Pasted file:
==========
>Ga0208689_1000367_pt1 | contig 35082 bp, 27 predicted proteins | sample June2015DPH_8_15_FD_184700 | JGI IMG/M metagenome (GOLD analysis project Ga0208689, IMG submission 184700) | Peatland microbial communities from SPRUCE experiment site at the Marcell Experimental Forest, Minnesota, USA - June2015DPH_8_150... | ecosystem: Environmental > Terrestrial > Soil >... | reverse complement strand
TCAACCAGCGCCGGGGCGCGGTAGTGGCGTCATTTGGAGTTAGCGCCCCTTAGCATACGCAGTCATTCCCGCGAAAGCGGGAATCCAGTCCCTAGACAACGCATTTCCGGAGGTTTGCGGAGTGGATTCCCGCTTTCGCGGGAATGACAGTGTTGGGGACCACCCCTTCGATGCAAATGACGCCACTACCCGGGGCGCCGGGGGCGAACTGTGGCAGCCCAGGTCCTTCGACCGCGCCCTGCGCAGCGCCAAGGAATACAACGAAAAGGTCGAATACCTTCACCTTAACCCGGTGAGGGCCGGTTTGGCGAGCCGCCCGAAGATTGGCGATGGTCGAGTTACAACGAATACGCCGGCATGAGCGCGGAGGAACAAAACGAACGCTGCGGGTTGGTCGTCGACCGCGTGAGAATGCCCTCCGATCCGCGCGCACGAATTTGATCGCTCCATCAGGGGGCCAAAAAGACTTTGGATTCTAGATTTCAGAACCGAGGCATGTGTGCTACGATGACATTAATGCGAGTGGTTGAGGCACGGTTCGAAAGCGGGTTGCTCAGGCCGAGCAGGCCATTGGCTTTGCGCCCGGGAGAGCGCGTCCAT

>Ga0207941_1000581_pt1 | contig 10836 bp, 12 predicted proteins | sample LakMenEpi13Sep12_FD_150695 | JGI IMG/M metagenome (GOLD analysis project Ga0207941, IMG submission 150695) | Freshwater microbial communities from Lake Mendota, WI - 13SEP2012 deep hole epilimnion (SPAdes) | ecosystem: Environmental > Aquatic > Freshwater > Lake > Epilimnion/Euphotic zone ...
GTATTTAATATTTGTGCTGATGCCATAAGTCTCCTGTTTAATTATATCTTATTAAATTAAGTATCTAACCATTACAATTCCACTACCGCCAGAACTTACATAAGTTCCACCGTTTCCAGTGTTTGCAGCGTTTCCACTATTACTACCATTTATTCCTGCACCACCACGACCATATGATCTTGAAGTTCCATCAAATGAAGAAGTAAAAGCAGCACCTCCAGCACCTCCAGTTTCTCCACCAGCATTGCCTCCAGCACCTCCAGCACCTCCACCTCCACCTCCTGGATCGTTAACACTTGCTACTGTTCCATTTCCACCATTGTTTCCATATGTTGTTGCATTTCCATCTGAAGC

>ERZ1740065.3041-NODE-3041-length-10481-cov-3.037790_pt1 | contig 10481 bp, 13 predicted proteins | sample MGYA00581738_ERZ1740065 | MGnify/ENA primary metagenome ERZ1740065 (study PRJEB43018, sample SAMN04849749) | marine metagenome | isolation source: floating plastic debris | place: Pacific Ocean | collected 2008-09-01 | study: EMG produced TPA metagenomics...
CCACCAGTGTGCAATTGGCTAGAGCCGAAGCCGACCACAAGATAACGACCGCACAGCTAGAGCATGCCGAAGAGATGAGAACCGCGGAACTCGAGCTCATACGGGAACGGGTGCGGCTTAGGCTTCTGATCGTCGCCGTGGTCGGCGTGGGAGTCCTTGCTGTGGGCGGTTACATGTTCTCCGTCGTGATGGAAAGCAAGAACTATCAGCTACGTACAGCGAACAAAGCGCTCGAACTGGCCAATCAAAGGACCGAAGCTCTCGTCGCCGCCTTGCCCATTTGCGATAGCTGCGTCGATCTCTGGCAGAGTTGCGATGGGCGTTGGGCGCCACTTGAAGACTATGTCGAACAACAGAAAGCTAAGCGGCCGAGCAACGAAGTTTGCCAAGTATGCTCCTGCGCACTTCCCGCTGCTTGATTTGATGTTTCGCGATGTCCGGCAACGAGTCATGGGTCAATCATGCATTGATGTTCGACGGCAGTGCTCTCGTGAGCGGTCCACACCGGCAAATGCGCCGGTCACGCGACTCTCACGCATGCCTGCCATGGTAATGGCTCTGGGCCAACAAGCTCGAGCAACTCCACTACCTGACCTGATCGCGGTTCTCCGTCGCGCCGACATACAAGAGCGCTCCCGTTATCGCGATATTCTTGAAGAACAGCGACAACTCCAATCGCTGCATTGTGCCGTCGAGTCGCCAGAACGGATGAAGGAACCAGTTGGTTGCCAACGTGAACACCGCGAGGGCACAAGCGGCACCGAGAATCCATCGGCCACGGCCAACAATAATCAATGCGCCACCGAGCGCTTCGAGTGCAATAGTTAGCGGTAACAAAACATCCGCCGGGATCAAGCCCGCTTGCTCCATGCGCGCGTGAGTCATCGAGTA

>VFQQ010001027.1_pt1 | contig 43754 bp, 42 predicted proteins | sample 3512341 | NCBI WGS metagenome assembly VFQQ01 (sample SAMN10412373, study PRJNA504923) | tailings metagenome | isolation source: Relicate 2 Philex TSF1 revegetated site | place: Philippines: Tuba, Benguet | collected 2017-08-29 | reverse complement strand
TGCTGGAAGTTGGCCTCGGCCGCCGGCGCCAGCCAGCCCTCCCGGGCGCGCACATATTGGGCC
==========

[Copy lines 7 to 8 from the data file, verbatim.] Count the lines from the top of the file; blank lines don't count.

>VFQQ010001027.1_pt1 | contig 43754 bp, 42 predicted proteins | sample 3512341 | NCBI WGS metagenome assembly VFQQ01 (sample SAMN10412373, study PRJNA504923) | tailings metagenome | isolation source: Relicate 2 Philex TSF1 revegetated site | place: Philippines: Tuba, Benguet | collected 2017-08-29 | reverse complement strand
TGCTGGAAGTTGGCCTCGGCCGCCGGCGCCAGCCAGCCCTCCCGGGCGCGCACATATTGGGCC